All Things Automotive

The need for winter tires
Courtney Messenbaugh

Colorado is in the midst of a busy winter. The state has already experienced its fair share of record cold and robust snow, both of which will likely continue for a few more months. According to research by the AAA Foundation for Traffic Safety, winter weather, like what we often experience here in Colorado, is a factor in nearly half a million crashes and over 2,000 fatalities every winter.

Our best advice is to stay home and avoid driving altogether on inclement days, yet we know that’s not always practical. We also know that many Coloradans get an urge to head for the mountains and catch the fresh powder every time it snows. With respect to practicality and powder, our second-best piece of advice is to invest in a set of winter tires. Here’s why:

Be proactive

  • Although there is an upfront investment, getting a set of winter tires for your car can save you money in the long run. If you use all-season tires throughout the year, you’ll experience 25–50 percent less traction than winter-designated tires. The improved performance winter tires give help prevent accidents, with potentially high human and financial costs.
  • If you’re a DIYer, purchasing a second set of wheels for your winter tires allows you the convenience of putting the tires on and taking them off yourself at home. No more waiting around the tire shop to pay someone else to do it! Even if you don’t do it yourself, having your winter tires mounted on a set of rims (like a set of cheaper steel rims) will save you money on mounting and balancing fees at a shop.

Myth busting

  • Despite the name, it’s a myth that your “all-season” tires will perform as well in freezing weather (or even in near-freezing) as they do in temperate weather. Because of their composition, all-season tires start to stiffen up and lose traction in temperatures under 45 degrees Fahrenheit.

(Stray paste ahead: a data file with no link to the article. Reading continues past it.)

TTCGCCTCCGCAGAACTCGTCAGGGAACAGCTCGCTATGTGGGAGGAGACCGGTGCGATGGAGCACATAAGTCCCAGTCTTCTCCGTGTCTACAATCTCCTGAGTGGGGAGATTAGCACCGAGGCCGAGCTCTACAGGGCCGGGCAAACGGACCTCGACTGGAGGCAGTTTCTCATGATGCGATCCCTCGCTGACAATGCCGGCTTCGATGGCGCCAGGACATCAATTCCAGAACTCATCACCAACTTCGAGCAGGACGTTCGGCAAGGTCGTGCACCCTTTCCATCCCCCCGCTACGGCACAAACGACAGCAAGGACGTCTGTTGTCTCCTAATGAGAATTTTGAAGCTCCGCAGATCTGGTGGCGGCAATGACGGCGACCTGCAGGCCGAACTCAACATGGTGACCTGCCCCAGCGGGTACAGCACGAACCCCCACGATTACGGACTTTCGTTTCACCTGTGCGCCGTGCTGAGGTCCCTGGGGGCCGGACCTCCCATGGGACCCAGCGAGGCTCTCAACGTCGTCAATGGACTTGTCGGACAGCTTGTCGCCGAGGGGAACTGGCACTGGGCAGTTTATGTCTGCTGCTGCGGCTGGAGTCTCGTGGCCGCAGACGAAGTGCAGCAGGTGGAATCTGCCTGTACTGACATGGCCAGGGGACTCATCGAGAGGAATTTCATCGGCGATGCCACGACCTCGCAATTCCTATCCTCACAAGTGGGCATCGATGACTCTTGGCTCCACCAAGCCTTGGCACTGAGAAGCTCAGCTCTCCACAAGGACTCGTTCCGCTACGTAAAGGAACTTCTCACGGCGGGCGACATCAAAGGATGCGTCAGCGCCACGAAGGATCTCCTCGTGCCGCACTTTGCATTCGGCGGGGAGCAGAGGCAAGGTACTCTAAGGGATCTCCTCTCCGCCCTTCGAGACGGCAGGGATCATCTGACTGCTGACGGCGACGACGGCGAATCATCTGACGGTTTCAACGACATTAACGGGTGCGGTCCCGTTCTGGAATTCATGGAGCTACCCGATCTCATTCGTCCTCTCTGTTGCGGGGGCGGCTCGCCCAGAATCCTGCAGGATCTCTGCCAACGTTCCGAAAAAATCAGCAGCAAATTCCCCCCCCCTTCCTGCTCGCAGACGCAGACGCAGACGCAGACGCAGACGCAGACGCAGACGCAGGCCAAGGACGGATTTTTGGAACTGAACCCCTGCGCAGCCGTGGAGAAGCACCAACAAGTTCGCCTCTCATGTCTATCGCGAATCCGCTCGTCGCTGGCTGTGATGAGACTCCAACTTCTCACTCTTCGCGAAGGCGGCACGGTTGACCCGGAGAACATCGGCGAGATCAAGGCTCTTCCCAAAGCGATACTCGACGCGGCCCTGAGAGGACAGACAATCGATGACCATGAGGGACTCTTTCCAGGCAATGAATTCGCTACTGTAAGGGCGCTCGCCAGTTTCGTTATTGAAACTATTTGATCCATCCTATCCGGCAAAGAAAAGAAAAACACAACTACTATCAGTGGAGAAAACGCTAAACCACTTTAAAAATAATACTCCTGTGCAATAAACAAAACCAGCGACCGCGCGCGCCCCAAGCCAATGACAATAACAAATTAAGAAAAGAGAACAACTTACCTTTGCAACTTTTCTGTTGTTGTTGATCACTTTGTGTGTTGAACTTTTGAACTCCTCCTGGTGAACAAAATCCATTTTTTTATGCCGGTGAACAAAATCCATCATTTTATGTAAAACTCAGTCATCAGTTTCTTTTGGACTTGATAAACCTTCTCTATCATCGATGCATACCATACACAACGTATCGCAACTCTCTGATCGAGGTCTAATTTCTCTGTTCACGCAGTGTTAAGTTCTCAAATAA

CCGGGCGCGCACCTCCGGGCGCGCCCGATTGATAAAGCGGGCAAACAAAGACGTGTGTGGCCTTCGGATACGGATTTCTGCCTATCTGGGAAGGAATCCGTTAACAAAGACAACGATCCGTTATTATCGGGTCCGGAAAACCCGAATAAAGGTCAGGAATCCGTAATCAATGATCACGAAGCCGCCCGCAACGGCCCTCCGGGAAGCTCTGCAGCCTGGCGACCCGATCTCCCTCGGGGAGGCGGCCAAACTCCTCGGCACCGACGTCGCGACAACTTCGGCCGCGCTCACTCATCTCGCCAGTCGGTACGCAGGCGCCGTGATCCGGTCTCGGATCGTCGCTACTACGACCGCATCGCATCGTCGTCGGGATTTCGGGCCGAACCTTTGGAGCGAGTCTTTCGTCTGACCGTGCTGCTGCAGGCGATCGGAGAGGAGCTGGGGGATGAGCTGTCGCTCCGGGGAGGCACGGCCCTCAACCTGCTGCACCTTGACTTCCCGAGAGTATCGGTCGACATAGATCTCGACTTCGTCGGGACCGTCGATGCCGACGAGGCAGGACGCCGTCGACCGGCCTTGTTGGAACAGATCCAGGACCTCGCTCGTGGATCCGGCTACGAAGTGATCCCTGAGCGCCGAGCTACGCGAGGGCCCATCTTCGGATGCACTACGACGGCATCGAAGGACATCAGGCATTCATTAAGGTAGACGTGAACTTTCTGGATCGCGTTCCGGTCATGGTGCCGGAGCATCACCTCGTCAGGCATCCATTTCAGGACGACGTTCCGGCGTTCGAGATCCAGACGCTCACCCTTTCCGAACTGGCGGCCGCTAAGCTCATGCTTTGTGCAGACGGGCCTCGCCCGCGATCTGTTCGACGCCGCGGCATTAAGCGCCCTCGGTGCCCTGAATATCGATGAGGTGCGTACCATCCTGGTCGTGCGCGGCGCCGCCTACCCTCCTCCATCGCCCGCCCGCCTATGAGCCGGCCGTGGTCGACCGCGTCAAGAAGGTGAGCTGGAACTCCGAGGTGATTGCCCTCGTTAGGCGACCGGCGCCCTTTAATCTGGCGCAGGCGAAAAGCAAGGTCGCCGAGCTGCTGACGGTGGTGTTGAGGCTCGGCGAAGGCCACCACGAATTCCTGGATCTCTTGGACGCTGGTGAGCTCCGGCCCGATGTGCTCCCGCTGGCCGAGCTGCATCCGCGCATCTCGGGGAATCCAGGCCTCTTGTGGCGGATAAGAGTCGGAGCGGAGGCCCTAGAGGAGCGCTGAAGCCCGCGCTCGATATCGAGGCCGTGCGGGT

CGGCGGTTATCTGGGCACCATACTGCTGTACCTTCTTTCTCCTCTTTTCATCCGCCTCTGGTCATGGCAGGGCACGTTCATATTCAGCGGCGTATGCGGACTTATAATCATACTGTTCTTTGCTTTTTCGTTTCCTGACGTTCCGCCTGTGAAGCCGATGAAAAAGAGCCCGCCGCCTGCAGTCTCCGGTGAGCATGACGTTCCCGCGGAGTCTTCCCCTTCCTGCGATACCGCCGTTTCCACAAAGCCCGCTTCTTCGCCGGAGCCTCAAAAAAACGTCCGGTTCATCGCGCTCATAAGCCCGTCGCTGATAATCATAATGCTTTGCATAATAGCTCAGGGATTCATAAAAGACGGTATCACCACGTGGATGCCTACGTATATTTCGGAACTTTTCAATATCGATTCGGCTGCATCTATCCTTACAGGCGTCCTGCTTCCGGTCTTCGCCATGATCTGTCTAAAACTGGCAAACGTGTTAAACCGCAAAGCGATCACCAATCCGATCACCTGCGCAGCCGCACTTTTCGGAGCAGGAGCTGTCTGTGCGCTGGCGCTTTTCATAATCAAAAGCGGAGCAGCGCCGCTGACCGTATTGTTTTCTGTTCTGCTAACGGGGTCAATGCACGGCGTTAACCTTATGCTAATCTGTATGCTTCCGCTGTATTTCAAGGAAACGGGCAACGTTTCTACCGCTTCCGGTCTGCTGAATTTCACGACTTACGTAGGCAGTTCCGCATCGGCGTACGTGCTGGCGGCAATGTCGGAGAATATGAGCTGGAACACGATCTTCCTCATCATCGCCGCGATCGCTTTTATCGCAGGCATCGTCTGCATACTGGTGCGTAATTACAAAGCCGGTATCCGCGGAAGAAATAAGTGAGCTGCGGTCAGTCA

• Winter tires use silica, fiber additives, and “micropore” rubbers in the tread that increase grip, and have aggressive tread patterns to avoid snow and water build up. They’re designed to maintain softness and flexibility in cold weather, which increases traction and handling in snowy, icy, and cold conditions. Look for this symbol.

Member benefits

  • AAA members can take advantage of discount savings with Peerless Tires For Less on new sets of winter tires. Plus, with every tire sold, Peerless will provide free rotations and flat repairs. Art Prott, general manager for Peerless Tire recommends speaking with a tech about your specific driving habits. For example, someone who mostly commutes in the metro area is going to be very different from someone with an annual ski pass. “There’s no such thing as a best winter tire,” said Prott. There are 24 Peerless locations in Colorado, so there is likely one near you. Visit
  • In addition, there are many AAA Approved Auto Repair shops that provide tires and tire service. These facilities offer discounted labor (up to $50), guaranteed work, and priority service for AAA members.

More depth

  • No matter what you do, make sure the tread on your tires is up to speed. Worn tread, regardless of whether they’re all-season or winter, will not help you at all. A new Colorado law (enacted August 2019) requires a tread depth of at least 3/16 inch on snowy roads for all vehicles. Less tread requires traction devices, such as chains, AutoSocks, and other ATDs.

Did you know?

AAA research finds stopping distances for 4/32-inch tread increase 42 percent for a Toyota Camry and increase 44 percent for a Ford F150. Remember the quarter test: stick a quarter in your tire’s tread, make sure it goes past, or at least touches, the top of Washington’s head.

Courtney Messenbaugh is a freelance writer in Lafayette who has been writing about cars and life in the car for more than a decade.